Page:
CUNA Study to Document $6.6 Billion Regulatory Burden Costs

With a primary focus on removing barriers so credit unions can focus on growing memberships, the Credit Union National Association commissioned an extensive study to document just how expensive the regulatory burden is for credit unions.  The answer: nearly $7 billion.

The study, begun in April by Cornerstone Advisors, is due to be released in December; however, attendees to CUNA’s membership webinar November 12 received a top line report by Bill Hampel, CUNA’s Chief Policy Officer.

Hampel says the study will determine both increased compliance costs–$5.5 billion– and missed revenue opportunities of $1.1 billion. He reported the study will be seminal in informing and educating credit unions, Congressional representatives, state legislators and regulators.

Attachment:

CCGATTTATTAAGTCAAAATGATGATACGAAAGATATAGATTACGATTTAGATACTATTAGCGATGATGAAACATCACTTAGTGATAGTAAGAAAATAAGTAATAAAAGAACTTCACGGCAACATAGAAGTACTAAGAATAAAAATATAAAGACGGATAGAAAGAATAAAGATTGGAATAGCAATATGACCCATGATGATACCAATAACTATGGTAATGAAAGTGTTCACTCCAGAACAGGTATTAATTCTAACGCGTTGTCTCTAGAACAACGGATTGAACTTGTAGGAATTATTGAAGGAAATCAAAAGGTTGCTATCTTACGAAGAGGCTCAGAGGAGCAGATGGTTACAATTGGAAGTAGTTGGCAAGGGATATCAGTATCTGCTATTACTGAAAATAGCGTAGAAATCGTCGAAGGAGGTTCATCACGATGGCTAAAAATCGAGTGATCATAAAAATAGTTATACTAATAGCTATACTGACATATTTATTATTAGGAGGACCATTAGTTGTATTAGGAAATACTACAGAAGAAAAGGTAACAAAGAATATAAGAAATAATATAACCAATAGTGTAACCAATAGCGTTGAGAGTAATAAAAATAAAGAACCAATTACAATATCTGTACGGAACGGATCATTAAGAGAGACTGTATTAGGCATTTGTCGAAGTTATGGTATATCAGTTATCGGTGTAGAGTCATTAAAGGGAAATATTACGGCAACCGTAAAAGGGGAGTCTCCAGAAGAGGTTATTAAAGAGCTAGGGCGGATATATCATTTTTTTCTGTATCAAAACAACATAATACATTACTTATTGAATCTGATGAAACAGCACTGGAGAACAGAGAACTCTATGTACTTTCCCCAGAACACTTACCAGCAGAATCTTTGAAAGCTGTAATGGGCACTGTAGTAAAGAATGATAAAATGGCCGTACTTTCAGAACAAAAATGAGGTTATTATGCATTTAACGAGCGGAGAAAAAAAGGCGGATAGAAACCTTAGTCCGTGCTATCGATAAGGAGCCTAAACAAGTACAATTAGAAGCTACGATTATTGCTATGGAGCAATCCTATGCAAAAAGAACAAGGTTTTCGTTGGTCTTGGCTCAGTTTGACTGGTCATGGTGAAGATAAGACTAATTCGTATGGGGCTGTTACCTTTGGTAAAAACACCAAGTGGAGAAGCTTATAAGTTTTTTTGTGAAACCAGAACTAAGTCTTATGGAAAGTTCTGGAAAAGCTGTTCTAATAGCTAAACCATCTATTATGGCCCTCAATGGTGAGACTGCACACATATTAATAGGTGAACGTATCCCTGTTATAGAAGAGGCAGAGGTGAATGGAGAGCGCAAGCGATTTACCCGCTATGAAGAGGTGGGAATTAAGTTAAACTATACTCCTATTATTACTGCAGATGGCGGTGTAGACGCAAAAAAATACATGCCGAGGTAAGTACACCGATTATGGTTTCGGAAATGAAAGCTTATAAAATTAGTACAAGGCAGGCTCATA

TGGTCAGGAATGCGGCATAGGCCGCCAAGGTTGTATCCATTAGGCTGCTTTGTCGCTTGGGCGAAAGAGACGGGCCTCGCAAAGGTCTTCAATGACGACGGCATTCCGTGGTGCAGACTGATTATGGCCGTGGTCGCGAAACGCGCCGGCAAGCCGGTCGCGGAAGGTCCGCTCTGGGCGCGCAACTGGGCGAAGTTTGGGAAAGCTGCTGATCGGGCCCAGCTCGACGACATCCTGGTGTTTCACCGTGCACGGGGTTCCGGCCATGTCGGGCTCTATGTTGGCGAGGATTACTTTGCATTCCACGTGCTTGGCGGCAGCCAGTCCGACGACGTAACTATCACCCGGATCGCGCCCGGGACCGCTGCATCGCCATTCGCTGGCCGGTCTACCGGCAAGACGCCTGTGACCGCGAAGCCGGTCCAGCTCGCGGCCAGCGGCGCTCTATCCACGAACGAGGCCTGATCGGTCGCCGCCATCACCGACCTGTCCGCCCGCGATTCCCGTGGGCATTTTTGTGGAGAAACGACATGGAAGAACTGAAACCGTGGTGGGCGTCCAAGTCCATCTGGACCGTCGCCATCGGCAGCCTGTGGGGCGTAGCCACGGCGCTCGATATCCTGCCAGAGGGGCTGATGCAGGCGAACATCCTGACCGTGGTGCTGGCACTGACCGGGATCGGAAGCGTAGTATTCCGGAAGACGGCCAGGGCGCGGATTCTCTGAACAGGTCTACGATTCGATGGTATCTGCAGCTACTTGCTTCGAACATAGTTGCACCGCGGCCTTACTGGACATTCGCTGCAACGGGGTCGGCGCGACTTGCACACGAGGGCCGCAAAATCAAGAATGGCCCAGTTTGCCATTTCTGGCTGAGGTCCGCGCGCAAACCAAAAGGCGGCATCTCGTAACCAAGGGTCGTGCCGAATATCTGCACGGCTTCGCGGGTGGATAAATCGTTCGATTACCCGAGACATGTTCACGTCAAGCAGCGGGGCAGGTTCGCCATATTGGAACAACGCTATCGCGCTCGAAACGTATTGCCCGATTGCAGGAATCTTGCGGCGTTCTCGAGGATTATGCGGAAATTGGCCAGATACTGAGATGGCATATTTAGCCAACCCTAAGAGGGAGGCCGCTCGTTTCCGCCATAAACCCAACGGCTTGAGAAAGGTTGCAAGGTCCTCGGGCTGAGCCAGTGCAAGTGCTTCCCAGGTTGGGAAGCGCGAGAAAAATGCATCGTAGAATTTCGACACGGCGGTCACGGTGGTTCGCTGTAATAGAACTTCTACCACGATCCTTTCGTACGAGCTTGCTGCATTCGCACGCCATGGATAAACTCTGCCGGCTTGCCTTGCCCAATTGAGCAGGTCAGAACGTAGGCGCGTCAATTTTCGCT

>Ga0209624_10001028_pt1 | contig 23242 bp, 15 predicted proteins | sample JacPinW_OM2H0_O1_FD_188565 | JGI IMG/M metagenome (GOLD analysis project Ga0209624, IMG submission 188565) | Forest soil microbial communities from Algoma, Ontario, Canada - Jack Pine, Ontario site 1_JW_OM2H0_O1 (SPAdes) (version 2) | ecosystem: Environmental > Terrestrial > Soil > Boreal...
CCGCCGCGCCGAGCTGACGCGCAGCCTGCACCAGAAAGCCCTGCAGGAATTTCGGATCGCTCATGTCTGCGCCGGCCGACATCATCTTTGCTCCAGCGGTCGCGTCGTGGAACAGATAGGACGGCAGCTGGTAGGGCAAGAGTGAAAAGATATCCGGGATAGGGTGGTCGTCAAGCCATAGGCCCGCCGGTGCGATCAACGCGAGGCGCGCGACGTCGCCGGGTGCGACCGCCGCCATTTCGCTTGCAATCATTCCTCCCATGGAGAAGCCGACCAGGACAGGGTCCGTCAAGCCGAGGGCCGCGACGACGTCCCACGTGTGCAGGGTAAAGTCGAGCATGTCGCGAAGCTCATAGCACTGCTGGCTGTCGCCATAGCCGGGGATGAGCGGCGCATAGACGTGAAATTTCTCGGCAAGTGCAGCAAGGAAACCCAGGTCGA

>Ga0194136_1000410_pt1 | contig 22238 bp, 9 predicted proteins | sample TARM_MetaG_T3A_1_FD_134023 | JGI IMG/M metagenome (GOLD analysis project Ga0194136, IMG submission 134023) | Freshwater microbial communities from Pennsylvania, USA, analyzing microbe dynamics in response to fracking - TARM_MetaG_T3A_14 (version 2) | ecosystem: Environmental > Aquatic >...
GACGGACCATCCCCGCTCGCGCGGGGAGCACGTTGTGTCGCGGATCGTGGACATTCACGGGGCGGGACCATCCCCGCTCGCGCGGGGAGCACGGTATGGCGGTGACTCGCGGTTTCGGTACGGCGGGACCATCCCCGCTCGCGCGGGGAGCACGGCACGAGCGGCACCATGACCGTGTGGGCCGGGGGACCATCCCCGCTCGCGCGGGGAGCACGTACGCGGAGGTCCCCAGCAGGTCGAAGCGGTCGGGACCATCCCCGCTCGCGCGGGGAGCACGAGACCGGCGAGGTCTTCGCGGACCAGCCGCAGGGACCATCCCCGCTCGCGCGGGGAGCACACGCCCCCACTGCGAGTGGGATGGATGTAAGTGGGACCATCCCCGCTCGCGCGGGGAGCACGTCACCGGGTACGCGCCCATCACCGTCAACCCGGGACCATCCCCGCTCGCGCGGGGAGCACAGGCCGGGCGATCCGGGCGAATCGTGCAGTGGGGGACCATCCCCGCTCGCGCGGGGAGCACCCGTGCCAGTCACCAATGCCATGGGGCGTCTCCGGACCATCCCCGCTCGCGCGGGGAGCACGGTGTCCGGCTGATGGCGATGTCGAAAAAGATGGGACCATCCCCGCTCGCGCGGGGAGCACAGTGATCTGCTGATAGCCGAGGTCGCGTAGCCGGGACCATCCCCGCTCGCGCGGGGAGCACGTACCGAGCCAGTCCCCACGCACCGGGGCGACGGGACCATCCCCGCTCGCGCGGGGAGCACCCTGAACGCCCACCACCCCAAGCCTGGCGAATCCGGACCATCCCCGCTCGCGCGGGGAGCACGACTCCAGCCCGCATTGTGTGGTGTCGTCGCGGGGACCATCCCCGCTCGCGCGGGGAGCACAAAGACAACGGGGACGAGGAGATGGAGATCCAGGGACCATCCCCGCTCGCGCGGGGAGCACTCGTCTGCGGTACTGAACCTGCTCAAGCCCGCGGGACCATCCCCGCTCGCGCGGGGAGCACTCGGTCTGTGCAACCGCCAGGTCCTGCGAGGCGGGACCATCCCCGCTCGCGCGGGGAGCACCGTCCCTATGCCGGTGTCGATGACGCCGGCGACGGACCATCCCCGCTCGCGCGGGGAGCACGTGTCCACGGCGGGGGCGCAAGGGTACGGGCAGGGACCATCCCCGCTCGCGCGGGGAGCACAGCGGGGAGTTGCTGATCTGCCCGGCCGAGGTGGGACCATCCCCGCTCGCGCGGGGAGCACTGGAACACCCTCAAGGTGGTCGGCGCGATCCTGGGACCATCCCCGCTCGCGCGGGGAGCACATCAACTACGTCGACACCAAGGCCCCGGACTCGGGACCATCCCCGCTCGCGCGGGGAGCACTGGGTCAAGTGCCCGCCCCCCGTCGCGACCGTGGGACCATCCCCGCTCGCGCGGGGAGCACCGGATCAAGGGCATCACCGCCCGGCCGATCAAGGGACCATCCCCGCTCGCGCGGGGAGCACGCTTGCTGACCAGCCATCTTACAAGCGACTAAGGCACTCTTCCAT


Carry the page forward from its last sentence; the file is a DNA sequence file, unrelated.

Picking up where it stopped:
CUNA leadership also forecasted the federal advocacy season ahead, including this week’s anticipated release of a Field of Membership proposal providing “significant access” to more members and communities.  Because the FOM proposal is expected  to draw the ire of the bank lobby, CUNA prepped member credit unions to have their employees, boards and other advocates weigh in with supportive comment letters.

CUNA President/CEO Jim Nussle shared three “asks” of members:

  1. Join the Member Activation Program (MAP) which provides a roadmap for members to engage in advocacy.  Nussle said engagement through MAP could “shake the dome on capitol hill” and said 259 credit unions are now participating. Nussle cited an example of MAP advocacy in which members and employees of 70 credit unions generated over two million messages to Congress about data breach.
  2. Attend key face-to-face advocacy events including CUNA GAC and state legislative lobby days.
  3. Tell the credit union story.

“I hope you will take advantage of all the things we’re offering, and I hope you will engage,” Nussle said.

Questions about this story? Contact James Pearson: 206.340.4790, jpearson@nwcua.org.

 

Posted in Advocacy News, CUNA.